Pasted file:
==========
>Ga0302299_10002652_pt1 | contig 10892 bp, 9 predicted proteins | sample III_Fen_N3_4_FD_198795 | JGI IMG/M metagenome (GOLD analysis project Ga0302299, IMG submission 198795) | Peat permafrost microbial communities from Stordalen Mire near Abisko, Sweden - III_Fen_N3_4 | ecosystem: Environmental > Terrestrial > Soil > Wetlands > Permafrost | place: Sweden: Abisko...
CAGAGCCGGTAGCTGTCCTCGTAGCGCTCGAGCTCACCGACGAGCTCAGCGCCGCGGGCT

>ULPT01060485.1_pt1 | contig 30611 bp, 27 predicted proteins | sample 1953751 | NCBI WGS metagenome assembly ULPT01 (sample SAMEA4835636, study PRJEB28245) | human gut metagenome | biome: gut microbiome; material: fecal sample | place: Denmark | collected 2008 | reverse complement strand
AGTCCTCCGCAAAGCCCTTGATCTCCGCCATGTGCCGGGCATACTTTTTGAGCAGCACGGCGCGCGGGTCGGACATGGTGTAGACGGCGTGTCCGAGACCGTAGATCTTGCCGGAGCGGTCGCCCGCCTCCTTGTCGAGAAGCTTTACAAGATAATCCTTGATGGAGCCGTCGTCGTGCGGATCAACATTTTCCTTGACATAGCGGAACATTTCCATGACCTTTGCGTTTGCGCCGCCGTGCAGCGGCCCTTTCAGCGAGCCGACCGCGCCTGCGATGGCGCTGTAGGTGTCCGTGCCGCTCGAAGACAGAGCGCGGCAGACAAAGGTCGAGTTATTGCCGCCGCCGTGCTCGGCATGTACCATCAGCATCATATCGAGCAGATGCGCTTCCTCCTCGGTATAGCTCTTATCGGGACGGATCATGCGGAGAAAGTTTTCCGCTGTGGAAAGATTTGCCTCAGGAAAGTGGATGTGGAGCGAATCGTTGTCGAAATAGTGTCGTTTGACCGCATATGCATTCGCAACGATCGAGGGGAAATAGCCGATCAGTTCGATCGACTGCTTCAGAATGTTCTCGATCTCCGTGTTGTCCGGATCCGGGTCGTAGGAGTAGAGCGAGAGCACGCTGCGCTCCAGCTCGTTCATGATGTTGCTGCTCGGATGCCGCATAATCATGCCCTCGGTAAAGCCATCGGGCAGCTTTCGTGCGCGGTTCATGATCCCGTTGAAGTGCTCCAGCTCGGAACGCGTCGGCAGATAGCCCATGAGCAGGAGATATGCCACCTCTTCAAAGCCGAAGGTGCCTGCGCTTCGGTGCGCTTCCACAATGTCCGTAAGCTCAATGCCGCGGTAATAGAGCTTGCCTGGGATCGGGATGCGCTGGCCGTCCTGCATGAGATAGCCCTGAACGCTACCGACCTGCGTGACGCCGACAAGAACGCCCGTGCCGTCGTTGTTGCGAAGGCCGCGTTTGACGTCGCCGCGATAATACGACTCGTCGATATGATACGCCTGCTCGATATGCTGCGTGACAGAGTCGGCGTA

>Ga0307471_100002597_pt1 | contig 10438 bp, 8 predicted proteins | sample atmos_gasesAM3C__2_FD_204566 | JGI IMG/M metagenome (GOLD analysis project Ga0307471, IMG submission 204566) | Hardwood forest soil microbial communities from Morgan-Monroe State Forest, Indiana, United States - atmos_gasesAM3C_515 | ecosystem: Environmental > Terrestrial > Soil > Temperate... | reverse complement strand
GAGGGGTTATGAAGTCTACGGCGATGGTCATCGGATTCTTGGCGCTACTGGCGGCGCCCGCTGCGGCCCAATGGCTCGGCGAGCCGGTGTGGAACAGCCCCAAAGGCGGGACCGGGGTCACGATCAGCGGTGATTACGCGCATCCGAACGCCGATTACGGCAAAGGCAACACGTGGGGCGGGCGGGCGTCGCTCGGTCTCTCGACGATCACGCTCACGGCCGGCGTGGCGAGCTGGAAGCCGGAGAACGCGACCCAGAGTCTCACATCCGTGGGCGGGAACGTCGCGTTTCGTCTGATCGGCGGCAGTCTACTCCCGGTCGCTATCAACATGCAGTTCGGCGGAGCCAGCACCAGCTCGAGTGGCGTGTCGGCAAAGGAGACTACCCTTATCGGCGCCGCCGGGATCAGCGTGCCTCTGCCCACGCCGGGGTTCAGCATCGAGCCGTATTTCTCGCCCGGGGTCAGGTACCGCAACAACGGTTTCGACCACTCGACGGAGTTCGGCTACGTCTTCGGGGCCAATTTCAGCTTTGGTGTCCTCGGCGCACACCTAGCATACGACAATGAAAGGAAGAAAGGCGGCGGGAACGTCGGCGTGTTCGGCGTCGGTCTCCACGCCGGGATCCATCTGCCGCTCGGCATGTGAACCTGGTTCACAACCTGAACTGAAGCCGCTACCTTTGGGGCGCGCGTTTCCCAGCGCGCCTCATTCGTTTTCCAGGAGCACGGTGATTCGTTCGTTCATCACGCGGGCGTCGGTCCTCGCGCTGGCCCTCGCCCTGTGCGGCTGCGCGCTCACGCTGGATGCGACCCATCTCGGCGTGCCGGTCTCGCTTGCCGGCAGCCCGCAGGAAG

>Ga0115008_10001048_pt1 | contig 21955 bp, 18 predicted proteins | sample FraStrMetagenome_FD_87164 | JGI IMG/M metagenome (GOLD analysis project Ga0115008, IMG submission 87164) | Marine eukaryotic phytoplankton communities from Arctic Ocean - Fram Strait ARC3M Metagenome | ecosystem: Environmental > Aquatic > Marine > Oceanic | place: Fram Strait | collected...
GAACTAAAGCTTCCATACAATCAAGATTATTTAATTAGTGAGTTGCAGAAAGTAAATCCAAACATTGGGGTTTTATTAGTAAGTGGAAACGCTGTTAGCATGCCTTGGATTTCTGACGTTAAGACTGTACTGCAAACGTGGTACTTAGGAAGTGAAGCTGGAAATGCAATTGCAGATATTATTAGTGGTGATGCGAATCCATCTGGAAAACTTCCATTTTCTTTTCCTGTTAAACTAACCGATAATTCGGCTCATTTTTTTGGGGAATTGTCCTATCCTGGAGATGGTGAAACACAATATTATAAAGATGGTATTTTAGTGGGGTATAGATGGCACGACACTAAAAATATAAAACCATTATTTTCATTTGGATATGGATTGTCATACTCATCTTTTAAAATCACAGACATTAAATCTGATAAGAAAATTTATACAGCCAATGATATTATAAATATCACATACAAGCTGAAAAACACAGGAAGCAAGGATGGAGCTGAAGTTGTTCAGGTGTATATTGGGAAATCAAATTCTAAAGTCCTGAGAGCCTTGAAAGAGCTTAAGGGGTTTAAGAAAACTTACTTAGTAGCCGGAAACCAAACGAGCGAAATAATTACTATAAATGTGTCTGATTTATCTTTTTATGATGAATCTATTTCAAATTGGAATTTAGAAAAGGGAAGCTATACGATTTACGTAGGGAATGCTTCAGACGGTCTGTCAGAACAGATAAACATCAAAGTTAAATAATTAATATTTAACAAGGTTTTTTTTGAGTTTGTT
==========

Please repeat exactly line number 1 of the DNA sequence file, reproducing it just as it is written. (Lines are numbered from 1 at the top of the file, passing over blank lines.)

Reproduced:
>Ga0302299_10002652_pt1 | contig 10892 bp, 9 predicted proteins | sample III_Fen_N3_4_FD_198795 | JGI IMG/M metagenome (GOLD analysis project Ga0302299, IMG submission 198795) | Peat permafrost microbial communities from Stordalen Mire near Abisko, Sweden - III_Fen_N3_4 | ecosystem: Environmental > Terrestrial > Soil > Wetlands > Permafrost | place: Sweden: Abisko...